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Ukrainian Wins Van Cliburn Competition

Kholodenko expressing joy at winning the prestigious piano competition. Rodger Mallison

FORT WORTH, Texas — Vadym Kholodenko of  Ukraine has won the 14th Van Cliburn International Piano Competition, just four months after the death of the contest's namesake.

The competition is held every four years and remains among the top showcases for the world's best pianists.

Cliburn's win at the first International Tchaikovsky Competition in Moscow in 1958 helped thaw the icy rivalry between the United States and the Soviet Union, and Cliburn gained worldwide fame and rock-star status.

Cliburn died in February at age 78 after battling bone cancer.

"This competition continues to be what Van wanted: support to young, excellent artists who want to share their art with wider audiences," said Cliburn's president and chief executive Jacques Marquis. "They bring to the classical world a new voice."

Kholodenko, 26, said he was glad his wife could watch all of his performances online as she remained in Moscow with their young daughter.

"She tried not to criticize too much because she understood the pressure," he said after winning Sunday night.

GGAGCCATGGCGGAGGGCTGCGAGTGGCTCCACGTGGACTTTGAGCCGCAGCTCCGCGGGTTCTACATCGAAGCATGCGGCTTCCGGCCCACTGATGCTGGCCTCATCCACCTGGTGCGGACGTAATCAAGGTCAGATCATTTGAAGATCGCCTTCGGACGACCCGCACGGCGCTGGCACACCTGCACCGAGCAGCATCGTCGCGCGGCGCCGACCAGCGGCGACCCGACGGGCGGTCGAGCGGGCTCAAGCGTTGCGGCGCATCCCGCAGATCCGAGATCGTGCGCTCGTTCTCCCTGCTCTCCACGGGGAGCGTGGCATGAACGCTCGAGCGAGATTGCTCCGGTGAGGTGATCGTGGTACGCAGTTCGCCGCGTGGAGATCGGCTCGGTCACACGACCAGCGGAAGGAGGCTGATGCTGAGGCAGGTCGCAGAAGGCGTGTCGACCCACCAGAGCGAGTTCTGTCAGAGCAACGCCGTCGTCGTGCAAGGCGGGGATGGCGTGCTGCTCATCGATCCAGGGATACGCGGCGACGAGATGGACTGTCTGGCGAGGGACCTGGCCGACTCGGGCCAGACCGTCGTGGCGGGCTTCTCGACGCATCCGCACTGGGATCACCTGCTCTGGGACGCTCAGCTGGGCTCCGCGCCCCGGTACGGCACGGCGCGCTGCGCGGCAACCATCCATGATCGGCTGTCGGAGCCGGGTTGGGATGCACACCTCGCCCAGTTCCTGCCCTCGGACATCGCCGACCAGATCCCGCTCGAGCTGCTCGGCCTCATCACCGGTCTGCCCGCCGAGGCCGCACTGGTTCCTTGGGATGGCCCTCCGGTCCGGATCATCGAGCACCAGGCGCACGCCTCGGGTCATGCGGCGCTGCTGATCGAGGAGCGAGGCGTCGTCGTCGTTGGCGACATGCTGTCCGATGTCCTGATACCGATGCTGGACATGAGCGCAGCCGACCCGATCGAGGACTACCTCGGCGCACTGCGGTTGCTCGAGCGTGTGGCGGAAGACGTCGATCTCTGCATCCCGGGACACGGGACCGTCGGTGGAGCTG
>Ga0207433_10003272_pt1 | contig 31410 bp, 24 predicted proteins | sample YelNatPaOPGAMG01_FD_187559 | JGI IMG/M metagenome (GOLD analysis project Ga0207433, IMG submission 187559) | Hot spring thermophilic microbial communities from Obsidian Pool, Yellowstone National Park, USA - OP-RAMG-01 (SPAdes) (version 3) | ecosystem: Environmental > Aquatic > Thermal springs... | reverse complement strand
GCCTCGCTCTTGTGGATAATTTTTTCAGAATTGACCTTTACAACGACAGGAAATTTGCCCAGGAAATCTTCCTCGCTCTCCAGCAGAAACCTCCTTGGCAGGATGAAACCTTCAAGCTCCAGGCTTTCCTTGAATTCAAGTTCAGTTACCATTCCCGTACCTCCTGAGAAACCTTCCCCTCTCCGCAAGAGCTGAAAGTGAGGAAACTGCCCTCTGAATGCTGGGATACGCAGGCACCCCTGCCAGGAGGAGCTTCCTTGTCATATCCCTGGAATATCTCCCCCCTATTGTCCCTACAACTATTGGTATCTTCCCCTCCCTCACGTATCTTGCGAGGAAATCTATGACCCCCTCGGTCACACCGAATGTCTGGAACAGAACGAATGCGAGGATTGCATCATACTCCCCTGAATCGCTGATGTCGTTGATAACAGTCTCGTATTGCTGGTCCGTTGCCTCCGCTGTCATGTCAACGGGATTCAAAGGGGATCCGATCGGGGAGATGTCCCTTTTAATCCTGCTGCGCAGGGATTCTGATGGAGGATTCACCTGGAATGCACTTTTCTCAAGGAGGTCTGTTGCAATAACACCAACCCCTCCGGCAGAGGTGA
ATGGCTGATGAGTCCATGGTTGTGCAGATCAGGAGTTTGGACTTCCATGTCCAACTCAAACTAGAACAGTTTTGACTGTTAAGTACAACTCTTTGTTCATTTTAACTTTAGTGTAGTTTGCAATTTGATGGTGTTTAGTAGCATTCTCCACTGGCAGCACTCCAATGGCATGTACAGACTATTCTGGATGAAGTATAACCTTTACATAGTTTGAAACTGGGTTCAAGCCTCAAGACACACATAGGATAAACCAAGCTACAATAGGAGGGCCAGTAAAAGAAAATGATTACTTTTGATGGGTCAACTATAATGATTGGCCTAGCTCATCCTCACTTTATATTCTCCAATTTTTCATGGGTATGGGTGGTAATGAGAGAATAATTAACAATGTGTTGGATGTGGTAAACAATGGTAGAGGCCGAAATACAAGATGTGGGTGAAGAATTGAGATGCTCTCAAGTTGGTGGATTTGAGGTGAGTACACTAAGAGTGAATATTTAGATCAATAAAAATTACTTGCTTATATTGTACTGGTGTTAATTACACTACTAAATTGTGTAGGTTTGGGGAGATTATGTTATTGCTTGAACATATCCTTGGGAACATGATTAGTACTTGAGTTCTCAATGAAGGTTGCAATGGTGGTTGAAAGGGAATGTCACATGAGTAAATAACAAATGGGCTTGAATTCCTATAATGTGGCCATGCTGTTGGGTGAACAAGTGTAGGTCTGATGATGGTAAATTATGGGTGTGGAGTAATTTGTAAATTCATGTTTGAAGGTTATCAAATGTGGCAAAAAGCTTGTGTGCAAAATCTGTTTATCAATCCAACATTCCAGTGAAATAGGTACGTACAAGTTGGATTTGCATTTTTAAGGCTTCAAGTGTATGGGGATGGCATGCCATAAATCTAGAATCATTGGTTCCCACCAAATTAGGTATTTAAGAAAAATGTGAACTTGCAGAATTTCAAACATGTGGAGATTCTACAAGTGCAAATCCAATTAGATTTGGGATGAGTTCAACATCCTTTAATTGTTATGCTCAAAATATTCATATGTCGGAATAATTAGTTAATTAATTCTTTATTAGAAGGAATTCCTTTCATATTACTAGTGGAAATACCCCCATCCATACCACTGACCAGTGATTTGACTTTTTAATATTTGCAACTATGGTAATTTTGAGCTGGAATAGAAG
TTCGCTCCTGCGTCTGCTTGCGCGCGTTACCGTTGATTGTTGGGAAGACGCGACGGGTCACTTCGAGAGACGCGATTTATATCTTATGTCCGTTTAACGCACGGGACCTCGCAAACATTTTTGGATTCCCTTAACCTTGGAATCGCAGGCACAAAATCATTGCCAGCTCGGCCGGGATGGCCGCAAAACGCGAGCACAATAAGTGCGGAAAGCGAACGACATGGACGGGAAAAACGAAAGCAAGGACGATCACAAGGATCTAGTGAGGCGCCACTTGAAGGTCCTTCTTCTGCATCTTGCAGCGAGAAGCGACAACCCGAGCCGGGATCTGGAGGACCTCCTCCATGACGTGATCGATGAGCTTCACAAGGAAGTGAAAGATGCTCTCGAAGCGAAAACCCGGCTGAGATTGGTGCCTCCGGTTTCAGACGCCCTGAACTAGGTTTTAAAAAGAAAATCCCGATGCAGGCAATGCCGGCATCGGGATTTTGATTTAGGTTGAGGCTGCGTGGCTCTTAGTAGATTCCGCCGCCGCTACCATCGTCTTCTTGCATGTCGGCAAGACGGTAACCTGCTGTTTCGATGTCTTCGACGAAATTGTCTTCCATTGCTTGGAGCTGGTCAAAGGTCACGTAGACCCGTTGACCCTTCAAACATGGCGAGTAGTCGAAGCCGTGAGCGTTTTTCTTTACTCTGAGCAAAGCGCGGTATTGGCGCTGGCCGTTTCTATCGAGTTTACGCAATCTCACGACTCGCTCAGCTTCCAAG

Beatrice Rana of Italy placed second, and Sean Chen of the United States placed third. The other three finalists were Fei-Fei Dong of China, Nikita Mndoyants of Russia and Tomoki Sakata of Japan.

The winner receives $50,000, a live recording of his or her competition performances, a studio recording and performance attire. The second- and third-prize winners both receive $20,000 and a live recording of their competition performances. The other three each receive $10,000, and all six finalists receive three years of concert management.

People around the world watched performances online. During the contest, the Cliburn's webcast had about half a million page views, more than twice the amount in the previous competition in 2009, according to competition officials.

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